Mounting data has shown Omicron to be considerably less deadly than previous COVID-19 variants, but infections are rising and companies are struggling to keep employees staffed.
Across the country, brick-and-mortars are managing at-capacity operations with fewer workers—a trend that has prompted overscheduling, emergency hiring, and increased pressure on employees.
“We had gotten to a point here where we were comfortable, it wasn’t too bad, and then all of a sudden this new variant came and everybody got sick,” said Artavia Milliam, a worker at H&M in Hudson Yards, Manhattan.
Milliam is also a member of the Retail, Wholesale and Department Store Union, which negotiates contracts and fights for progressive action on behalf of all workers. Like many of her coworkers, she was vaccinated but contracted the virus during the holidays.
Fewer employees able to come into work meant temporarily closing fitting rooms just to keep the registers going. “It’s been overwhelming, just having to deal with not having enough staff and then twice as many people in the store,” she said.
Transmission rates are only going up
More Americans are vaccinated against COVID-19 than not, but unfortunately, that hasn’t stopped Omicron’s rapid transmission rates. Retailers that require in-person attendance have suffered the same fate as the above H&M location, and that’s only compounded by an ongoing labor shortage.
Spencer Shute, a consultant at supply chain consulting firm Proxima, explains: “The labor market was already constrained and now with the rate of transmission of the Omicron variant, it’s made matters worse across all sectors… The reduced quarantine time softens the blow, but only slightly because the rate of transmission is so high.”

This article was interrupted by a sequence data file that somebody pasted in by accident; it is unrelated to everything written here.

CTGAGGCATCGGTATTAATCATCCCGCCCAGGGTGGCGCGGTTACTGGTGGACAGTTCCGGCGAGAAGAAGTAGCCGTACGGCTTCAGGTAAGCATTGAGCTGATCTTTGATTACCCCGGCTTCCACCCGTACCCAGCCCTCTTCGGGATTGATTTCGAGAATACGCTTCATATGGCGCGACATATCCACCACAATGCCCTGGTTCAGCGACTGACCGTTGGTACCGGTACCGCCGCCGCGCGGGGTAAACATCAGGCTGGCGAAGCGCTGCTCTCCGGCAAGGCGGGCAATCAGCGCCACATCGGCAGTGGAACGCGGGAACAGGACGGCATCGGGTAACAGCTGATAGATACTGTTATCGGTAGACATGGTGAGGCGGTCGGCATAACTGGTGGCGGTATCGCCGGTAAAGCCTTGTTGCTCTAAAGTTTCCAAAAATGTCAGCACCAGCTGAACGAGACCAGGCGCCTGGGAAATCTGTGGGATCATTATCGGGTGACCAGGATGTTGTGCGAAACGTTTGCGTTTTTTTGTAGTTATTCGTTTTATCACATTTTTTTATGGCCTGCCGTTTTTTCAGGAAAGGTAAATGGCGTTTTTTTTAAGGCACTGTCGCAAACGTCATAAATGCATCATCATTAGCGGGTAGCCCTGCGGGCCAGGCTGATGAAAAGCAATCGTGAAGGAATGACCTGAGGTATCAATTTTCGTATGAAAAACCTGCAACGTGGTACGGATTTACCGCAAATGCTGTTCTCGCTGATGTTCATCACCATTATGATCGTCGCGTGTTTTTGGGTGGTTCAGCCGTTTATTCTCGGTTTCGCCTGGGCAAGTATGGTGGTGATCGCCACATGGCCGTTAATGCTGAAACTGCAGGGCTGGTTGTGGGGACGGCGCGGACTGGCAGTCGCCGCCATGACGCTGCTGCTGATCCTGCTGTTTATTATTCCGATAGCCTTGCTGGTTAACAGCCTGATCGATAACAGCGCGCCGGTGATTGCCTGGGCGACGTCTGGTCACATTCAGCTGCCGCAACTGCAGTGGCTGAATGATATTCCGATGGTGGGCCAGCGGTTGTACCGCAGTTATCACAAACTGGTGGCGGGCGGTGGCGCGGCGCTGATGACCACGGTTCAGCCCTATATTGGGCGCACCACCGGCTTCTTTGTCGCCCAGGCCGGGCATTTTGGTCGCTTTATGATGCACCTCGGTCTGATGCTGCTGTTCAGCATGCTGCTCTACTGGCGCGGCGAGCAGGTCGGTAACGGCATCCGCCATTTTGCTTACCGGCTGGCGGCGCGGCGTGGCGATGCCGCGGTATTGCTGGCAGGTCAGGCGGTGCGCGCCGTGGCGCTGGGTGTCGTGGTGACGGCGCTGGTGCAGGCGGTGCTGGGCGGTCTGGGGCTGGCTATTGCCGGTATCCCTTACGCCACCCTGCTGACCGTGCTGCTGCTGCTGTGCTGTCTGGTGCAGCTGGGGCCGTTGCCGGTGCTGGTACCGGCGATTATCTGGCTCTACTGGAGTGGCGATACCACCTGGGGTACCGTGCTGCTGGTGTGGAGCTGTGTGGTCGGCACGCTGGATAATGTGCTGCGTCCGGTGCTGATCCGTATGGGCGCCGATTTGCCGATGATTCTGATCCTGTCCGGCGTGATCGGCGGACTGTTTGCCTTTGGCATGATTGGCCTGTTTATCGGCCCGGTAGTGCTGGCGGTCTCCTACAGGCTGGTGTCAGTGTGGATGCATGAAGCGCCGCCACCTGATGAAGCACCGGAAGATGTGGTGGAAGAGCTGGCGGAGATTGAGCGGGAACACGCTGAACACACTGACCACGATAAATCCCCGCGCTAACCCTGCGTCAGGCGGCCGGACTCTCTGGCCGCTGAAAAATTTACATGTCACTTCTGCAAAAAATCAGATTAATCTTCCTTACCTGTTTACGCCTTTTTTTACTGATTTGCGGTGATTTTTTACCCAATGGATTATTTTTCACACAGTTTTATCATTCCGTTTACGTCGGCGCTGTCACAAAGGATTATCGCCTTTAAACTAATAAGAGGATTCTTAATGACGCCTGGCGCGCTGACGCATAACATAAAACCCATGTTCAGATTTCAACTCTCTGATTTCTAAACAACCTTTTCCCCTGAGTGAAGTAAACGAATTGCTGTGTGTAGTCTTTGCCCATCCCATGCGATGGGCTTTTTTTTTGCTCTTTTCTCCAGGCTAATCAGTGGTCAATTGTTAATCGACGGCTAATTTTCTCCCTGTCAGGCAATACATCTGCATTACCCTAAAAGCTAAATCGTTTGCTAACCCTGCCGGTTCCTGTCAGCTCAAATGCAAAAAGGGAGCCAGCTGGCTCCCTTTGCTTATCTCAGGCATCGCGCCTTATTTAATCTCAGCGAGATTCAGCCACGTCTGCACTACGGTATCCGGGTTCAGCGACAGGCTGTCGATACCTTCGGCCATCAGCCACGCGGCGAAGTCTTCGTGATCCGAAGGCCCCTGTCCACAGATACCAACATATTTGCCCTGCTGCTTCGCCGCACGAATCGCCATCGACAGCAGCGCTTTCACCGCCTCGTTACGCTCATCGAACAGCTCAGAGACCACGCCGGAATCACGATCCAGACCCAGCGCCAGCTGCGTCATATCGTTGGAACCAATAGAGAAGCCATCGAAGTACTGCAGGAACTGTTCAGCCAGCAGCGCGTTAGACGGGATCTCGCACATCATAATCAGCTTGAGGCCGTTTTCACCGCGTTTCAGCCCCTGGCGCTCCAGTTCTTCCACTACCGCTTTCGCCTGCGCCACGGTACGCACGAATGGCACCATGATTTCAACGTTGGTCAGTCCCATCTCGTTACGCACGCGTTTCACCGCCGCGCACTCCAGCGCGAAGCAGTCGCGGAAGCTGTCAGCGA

When infection rates are as high as one million new cases each day, retailers like Lululemon are having to readjust their staffing protocols.
Calvin McDonald, CEO of Lululemon, maintains that the company started the holiday season strong, but has since experienced several consequences as a result of the new variant.
But capacity constraints, reduced operating hours, and limited staff availability is just the tip-of-the-iceberg as the retailer expects its fourth-quarter revenue to be on the low end.
Navigating schedule changes and lowered morale
It’s unlikely anyone knows exactly how long Omicron’s surges will last, but projections have the rate of new infections rising at least until the end of January.
For now, retailers will need to find sustainable solutions that combat understaffing and lowered retention rates. This has proven easier said than done, as brick-and-mortars like the Macy’s in Lynnwood, Washington struggle to problem solve.
“Morale could not be lower,” said Lisa Luick, a longtime sales associate at the department store, “every day, we have call-outs, and we have a lot of them.” That’s forced remaining staff members to work more hours, but even with overtime, many are not eager to stay.
“Some people are so tired of what’s going on—you have some that are exposed and some that are using it as an excuse to not have to work to be around these circumstances,” said Mr. Dancy, a member of the food and commercial workers union.
Navigating incoming cases hasn’t been easy for owners, managers, or their employees, but stores that continue operations must do their best to gauge new risks on a monthly, weekly, and daily basis.
Isolation protocols require uniformity